Democrat Doug Jones, who will be Alabama’s next U.S. senator, beat one of the nation’s worst homophobes, former Alabama Supreme Court Chief Justice Roy Moore, in a special election Tuesday. Jones is obviously preferable to Moore — just about anyone would be. Jones didn’t emphasize LGBT issues on the campaign trail, leading to questions about just how much he’s on our side.
The answer, though, is there’s no reason to worry.
Jones “is skilled at muting his liberal stands on such issues as abortion and gay rights — a necessity in one of the South’s most conservative states,” the Los Angeles Times noted this week. But that doesn’t mean he doesn’t have them.
Some of the evidence came in a video posted to YouTube in October by Dean Young, a friend and supporter of Moore. The video’s title now seems ironic: “Doug Jones Commits Political Suicide in Alabama Senate Race.”
It shows Jones at a campaign event, where someone questioned him about transgender people’s rights, including access to the restrooms of their choice. “We've got to protect them,” Jones replied, adding, “They were wrong to get rid of those Title IX rules, you know.” That’s a reference to the Trump administration’s withdrawal of guidelines that advised school districts to allow trans students appropriate restroom access to stay in compliance with Title IX, the federal law banning sex discrimination in education.
Jones also said of the Trump administration, “They were wrong to ban transgender [people] from the military. Just wrong, wrong, wrong.”
The video didn’t exactly go viral – it had about 20,000 views on YouTube – but it wasn’t obscure, either. It was featured on AL.com, a website for several of Alabama’s larger newspapers, and on the Moore-loving right-wing site Breitbart. AL.com sought comment from Jones’s campaign, which delivered this statement, getting in a dig at North Carolina’s infamous anti-LGBT House Bill 2:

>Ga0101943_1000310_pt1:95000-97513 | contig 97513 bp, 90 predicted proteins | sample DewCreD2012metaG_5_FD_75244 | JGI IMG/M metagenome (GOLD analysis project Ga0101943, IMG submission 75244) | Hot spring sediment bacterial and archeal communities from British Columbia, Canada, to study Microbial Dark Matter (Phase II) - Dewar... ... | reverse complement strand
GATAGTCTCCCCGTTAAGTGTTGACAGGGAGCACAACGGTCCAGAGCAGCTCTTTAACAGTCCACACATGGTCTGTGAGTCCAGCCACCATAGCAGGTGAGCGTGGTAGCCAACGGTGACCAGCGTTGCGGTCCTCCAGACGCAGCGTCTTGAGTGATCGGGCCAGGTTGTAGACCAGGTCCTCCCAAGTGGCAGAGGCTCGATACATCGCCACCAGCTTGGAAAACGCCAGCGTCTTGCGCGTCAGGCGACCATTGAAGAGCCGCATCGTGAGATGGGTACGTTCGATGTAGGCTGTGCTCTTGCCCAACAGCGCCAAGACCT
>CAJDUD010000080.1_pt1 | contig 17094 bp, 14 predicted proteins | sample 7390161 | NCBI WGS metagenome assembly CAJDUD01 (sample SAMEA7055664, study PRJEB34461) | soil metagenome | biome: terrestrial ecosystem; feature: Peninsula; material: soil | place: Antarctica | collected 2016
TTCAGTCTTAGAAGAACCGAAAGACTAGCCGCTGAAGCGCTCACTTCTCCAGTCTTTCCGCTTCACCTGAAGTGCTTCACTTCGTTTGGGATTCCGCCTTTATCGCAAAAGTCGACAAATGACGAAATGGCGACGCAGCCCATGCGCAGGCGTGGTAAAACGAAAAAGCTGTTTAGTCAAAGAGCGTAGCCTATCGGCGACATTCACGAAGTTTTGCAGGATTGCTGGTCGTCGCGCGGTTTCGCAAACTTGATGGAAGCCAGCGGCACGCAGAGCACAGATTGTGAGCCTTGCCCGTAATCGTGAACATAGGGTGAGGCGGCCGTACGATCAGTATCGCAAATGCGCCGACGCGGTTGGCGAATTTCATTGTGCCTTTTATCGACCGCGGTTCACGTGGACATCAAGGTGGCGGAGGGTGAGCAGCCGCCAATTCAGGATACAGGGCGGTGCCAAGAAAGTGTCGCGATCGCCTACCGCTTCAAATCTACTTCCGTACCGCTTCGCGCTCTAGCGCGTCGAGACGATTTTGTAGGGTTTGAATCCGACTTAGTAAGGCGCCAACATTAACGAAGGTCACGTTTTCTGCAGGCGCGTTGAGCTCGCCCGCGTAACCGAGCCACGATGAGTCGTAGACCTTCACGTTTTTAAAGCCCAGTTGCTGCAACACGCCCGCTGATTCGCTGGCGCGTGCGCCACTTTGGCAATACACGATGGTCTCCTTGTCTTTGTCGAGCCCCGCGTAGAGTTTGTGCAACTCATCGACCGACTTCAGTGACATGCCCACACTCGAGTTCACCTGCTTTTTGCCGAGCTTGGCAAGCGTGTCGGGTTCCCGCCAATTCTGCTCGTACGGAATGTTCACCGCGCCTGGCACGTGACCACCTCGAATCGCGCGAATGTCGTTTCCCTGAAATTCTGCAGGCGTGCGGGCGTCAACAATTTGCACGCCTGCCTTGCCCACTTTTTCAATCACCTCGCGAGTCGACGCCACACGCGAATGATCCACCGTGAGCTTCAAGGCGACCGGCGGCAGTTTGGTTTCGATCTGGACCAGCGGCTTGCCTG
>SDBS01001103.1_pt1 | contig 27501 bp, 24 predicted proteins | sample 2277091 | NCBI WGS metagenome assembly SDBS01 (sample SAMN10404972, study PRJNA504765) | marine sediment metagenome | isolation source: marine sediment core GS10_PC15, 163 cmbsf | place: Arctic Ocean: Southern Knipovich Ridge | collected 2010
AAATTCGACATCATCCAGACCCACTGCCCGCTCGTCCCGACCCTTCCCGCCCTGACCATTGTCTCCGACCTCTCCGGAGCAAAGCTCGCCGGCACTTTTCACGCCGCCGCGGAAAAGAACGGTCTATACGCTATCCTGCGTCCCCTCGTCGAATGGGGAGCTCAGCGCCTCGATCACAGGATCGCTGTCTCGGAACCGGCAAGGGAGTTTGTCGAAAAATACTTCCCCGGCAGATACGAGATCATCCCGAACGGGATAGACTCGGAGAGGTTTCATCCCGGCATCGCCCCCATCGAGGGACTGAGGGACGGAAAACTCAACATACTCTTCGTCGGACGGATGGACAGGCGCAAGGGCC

“The Roy Moore campaign is obviously running scared because they are sinking to divisive fear tactics. Doug Jones supports equality, unlike Roy Moore, who believes it is perfectly acceptable to discriminate against people, which would destroy businesses and opportunities for the people of this state. Roy Moore’s extreme and controversial views backfired in North Carolina and cost that state and its businesses tens of millions of dollars. That's why business leaders disagree with Moore's extreme views, which are outside of the mainstream.”
Moore later criticized Jones for his “very liberal” stance on “transgenderism” and said he refused to debate Jones because of that.
Earlier, Jones had responded to the trans military ban by saying he was tired of “government by tweet,” according to the Montgomery Advertiser. “A series of three tweets catching tens of thousands of active military personnel off guard and having no official standing is no way to run a government,” he added.
Jones is also reportedly a marriage equality supporter, but definitive quotes on that are hard to find. During the campaign, he emphasized what he called “kitchen table” issues like the economy and health care. He’s for improving the Affordable Care Act, not repealing it; against big tax cuts for the wealthy; and for abortion rights. And he believes climate charge is real.
On civil rights, his campaign website noted that as a U.S. attorney, he led the prosecution of Ku Klux Klan members responsible for the Birmingham church bombing in 1963 that killed four young African-American girls, and that of abortion clinic bomber Eric Rudolph. He struck an inclusive tone of equality for all.
“I believe that we are all created equal in the eyes of the Lord and the law,” the site reads. “While we have made progress on civil rights as a nation, we cannot be complacent with continued threats to equality and justice. The racially motivated Charleston church massacre and Charlottesville are stark reminders of that continued threat. I believe that the United States of America is a land of laws, justice, freedom, equality, and opportunity.”
So, while Jones’s support for LGBT rights may have sometimes taken a backseat to other issues, it’s definitely there. LGBT and other constituents will be holding him accountable as he serves in the Senate, as well they should. Right now it appears, though, that Tuesday’s election was not just the defeat of an enemy, but a victory for an ally.